The first batch of five Indian Air Force (IAF) Rafale is scheduled to arrive in India next week. The aircraft will be inducted at Air Force Station Ambala on 29 July subject to weather. The final induction ceremony will take place in second half of 20 August wherein full media coverage would be planned, IAF spokesperson announced on Tuesday.
IAF aircrew and ground crew have undergone comprehensive training on the aircraft, including its highly advanced weapons systems and are fully operational now. Looking at the current border tension with China, upon arrival of first five Rafales, the IAF efforts will focus on operationalisation of the aircraft at the earliest.
India’s Rafale combat aircraft will provide the Indian Air Force not just with a fast and agile modern fighter but one that comes armed with a highly potent set of weapons from MBDA that are unrivalled by any of India’s neighbours.
Meteor: The most famous of these weapons is the Meteor beyond visual range air-to-air missile, which is widely recognised as a game changer for air combat. The Meteor is powered by a unique rocket-ramjet motor that gives Meteor far more engine power, for much longer than any other missile. This means it can fly faster, fly longer, and manoeuvre more than any other missile – giving Meteor the ability to chase down and destroy agile hostile fighters at even the furthers of ranges. As a result, Meteor has a no-escape zone many times greater than any other air-toair missile.
SCALP: India’s Rafales will also be equipped with the SCALP deepstrike cruise missile from MBDA. This stealthy weapon has proven repeatedly in combat its unerring ability to strike hardened and protected targets deep inside hostile territory – without the need for the Rafale to enter hostile airspace. SCALP’s operational effectiveness is the result of three key factors: its high survivability thanks to its long stand-off range, low observability and sophisticated mission planning system; its pinpoint terminal accuracy through its highly accurate seeker and target recognition system; and its terminal effectiveness provide by its powerful tandem warhead and multiple detonation modes.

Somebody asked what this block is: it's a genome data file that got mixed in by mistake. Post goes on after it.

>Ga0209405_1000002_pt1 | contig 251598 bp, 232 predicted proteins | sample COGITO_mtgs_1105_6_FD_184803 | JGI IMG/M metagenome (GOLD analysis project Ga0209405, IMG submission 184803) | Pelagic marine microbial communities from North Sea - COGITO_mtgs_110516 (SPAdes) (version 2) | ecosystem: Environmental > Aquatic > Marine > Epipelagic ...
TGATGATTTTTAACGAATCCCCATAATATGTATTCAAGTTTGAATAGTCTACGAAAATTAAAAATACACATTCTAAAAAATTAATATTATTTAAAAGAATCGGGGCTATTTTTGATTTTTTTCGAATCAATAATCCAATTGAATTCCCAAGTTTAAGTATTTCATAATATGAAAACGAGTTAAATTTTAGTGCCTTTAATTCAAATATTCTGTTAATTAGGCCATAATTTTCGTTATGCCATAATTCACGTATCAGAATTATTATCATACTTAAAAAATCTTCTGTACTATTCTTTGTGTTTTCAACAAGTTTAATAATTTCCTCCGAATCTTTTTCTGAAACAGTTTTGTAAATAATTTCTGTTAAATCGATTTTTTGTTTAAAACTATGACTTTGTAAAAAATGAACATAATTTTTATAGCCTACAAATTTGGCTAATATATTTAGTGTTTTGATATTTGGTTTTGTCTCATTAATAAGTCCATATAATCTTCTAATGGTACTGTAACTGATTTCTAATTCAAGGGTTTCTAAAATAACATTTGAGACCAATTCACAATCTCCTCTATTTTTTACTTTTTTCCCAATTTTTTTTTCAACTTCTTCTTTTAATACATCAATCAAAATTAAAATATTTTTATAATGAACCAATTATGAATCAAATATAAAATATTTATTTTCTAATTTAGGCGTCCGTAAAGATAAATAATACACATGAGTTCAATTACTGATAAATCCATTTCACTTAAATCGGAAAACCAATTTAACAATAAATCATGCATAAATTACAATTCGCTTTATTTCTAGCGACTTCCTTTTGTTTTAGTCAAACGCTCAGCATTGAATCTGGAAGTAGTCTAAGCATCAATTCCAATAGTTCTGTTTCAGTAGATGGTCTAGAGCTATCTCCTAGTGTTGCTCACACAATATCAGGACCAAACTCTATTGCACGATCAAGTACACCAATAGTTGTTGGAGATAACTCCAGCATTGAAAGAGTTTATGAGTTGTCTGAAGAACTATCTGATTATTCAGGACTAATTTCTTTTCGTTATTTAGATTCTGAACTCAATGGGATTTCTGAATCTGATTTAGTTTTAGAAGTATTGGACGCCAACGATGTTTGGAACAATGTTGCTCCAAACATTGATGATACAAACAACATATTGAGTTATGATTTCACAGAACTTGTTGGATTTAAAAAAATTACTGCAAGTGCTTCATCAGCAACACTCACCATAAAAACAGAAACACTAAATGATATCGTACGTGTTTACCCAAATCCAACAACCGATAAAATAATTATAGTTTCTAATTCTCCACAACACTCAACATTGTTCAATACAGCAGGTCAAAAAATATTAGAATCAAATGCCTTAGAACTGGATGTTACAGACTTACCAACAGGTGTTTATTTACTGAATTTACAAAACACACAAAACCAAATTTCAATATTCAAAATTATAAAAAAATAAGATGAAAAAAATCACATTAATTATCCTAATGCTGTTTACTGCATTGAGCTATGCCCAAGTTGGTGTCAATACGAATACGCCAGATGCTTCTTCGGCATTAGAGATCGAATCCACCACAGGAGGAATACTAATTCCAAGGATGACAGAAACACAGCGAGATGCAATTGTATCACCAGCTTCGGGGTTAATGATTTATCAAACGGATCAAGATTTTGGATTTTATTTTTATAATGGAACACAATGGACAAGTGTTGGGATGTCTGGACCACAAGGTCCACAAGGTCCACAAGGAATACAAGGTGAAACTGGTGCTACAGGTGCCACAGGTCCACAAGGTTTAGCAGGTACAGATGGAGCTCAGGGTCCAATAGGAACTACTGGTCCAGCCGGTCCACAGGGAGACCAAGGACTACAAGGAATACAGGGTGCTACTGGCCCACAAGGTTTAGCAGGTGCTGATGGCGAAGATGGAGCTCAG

MICA: The IAF’s Rafales will also be equipped with MICA, a missile the Indian Air Force knows very well as it is also part of the upgrade package for the IAF’s Mirage 2000 aircraft. MICA is the only missile in the world featuring two interoperable seekers (active radar and imaging infrared) to cover the spectrum from close-in dogfight to long beyond visual range. Its ability to fly out to BVR in passive mode before the seeker locks on in the final stages of the end game has earned it the nickname “silent killer” as the target has little time to react or to deploy effective countermeasures.